During WWII, the Italian campaign had its own special challenges. It was hard to tell friendlies from enemies, because Italy changed sides in 1943, but not every Fascist was on-board. That risk of ambushes was a constant fact of life for reconnaissance patrols. One sneak attack precipitates a tragic cycle of retribution, guilt, and angst in Robert Port’s adaptation of Richard Bausch’s novel Peace, retitled Recon, which has a special Fathom Events screening today, ahead of its theatrical release this Friday.
When a fanatical officer ambushes the unit, their sergeant remorselessly guns down his unarmed lover as well. The incident obviously bothers Corporal Marson, as well as the street-smart Private Asch. In contrast, country-poor Pvt. Joyner is more troubled by the extent Marson is troubled. Shortly thereafter, in what might be an act of reprisal, the Sergeant dispatches them on a dangerous recon mission, up the mountain in search of the hiding German army.
They have either a stroke of good or bad luck when they encounter Angelo, a grizzled old villager, who agrees to lead them to the Germans. However, none of the GIs trusts the Italian, including Marson, but he insists they follow him anyway.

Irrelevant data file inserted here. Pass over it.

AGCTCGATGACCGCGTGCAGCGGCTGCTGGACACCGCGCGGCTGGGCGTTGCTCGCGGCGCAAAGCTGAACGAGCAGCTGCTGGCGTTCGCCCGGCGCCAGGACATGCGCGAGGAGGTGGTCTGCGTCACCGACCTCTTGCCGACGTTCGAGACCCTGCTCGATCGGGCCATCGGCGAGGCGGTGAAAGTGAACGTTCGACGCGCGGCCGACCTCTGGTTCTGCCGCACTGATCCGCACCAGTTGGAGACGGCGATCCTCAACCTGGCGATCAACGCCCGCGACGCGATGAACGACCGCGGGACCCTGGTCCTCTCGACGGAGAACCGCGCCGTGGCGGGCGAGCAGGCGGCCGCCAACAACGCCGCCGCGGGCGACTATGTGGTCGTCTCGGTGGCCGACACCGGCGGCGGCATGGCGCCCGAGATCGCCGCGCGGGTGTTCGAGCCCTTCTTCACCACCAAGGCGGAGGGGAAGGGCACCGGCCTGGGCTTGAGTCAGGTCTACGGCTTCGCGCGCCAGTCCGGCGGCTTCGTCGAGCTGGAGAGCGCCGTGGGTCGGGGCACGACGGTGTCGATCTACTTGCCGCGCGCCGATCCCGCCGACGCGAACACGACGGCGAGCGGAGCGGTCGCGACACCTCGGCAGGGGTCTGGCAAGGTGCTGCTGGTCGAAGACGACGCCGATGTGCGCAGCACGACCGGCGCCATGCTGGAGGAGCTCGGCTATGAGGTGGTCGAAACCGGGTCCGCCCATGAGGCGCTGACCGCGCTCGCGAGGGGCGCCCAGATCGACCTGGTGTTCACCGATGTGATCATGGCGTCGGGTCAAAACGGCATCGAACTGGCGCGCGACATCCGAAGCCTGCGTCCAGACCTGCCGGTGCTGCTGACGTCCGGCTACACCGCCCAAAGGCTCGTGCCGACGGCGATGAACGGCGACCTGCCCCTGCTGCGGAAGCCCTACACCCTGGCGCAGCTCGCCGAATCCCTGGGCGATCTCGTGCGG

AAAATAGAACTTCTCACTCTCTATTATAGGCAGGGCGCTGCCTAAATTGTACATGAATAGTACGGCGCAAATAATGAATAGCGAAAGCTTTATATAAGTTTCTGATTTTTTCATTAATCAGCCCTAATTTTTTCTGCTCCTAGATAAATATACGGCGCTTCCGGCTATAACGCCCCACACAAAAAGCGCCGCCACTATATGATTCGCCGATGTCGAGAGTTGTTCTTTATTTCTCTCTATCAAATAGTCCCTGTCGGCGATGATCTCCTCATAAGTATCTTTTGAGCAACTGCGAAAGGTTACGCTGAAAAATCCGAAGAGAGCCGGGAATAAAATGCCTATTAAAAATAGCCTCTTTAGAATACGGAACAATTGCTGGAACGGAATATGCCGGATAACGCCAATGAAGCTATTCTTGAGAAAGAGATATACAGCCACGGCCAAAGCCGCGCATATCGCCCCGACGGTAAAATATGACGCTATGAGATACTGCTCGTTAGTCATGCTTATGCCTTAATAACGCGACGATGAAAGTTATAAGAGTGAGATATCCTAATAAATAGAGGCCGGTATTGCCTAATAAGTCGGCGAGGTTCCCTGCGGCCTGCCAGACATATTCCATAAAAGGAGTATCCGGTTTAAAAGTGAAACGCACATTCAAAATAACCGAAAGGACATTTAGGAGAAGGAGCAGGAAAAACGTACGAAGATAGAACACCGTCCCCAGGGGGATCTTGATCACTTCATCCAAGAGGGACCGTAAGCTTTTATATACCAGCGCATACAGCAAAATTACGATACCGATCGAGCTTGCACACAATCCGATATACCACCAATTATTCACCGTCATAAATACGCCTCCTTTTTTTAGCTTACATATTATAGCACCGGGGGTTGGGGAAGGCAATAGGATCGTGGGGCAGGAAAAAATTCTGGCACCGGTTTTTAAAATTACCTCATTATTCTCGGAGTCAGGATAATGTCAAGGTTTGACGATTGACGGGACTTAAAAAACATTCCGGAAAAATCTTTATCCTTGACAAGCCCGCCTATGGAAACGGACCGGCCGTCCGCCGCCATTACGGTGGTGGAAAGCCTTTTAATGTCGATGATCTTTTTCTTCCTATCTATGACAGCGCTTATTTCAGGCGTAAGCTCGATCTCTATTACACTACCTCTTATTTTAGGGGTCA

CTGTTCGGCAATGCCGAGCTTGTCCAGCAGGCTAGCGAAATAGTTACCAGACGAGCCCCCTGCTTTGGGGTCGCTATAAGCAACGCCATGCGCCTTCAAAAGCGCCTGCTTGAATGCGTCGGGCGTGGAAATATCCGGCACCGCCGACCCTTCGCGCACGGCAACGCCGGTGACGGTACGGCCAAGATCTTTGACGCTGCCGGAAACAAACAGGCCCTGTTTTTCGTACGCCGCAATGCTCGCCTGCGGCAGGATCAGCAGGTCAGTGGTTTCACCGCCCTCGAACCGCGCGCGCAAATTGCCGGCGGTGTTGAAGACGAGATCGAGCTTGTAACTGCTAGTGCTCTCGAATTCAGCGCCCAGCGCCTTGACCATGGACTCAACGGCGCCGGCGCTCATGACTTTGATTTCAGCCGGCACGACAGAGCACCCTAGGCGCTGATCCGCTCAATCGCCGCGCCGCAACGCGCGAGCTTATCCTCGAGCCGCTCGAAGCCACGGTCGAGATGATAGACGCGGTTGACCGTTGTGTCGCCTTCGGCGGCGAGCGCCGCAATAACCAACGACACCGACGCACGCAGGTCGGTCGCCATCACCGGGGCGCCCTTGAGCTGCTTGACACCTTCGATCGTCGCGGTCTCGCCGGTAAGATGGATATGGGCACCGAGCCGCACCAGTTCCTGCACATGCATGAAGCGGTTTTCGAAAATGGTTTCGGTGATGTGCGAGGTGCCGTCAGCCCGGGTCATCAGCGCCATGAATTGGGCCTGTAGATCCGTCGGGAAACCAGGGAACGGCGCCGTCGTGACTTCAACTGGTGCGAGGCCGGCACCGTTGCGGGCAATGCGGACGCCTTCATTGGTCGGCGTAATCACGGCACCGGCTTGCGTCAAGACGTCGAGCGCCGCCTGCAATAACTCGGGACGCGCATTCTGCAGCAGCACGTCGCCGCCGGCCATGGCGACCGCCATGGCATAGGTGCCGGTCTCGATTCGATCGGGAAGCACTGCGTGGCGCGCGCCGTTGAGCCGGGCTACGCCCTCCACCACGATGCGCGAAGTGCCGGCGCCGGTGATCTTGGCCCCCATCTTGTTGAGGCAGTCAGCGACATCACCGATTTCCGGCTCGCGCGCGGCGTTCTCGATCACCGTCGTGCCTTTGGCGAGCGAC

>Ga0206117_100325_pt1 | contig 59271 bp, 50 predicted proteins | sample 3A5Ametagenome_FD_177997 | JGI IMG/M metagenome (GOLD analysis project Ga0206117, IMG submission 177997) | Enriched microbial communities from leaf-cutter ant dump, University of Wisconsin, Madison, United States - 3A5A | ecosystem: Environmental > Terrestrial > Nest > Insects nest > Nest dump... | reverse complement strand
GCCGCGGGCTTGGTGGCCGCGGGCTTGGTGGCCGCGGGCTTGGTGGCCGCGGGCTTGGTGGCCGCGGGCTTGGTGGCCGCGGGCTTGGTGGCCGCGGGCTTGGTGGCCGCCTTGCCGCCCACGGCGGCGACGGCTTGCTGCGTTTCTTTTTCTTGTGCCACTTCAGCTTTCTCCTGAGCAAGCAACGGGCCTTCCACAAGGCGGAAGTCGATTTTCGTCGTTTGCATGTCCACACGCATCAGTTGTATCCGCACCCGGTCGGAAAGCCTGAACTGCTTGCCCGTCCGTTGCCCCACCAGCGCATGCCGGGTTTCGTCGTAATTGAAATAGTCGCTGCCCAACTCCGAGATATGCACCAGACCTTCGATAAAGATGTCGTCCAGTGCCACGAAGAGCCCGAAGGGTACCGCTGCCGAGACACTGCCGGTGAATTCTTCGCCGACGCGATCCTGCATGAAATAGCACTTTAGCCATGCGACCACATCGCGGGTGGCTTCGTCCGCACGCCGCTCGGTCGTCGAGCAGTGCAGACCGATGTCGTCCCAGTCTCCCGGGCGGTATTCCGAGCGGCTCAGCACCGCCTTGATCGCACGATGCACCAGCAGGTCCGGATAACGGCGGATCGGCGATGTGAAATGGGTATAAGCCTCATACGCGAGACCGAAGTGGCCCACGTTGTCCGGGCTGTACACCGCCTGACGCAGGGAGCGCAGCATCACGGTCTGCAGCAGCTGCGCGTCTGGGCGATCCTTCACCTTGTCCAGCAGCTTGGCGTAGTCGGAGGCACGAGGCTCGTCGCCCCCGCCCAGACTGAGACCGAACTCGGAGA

Recon is definitely a revisionist World War II film, which makes its release timed around Veteran’s Day a little awkward. Nevertheless, it is an earnest film of decent quality that should never seriously disparage anyone’s opinion of WWII-era veterans. Both intellectually and emotionally, we should all accept the fact war forces people to do terrible things. The fact that the “Greatest Generation” survived the sort of circumstances depicted in Recon to become productive citizens is one of the reasons they were so great.
Arguably, the Chris Brochu and Sam Keeley, as Asch and Joyner, make that point quite dramatically with their memorable performances. The ill-will between the two enlisted men runs so strong, they are often on the brink of fisticuffs, yet when tragedy strikes, their antagonism is jettisoned. Consequently, their late scenes together are indeed quite poignant.
Recon is grim in tone, but it stages some surprisingly tense and realistic warfighting sequences. It is an uncompromising film that overachieves with its resources, but it has nothing like the scale, spectacle, or emotional heft of the stronger recent WWII films, like Hacksaw Ridge, Greyhound, and Unbroken. Recommended for fans of anti-heroic war movies, Recon has a special Fathom Events screening tonight (11/10) and then opens nationwide (except in New York City) this Friday (11/13).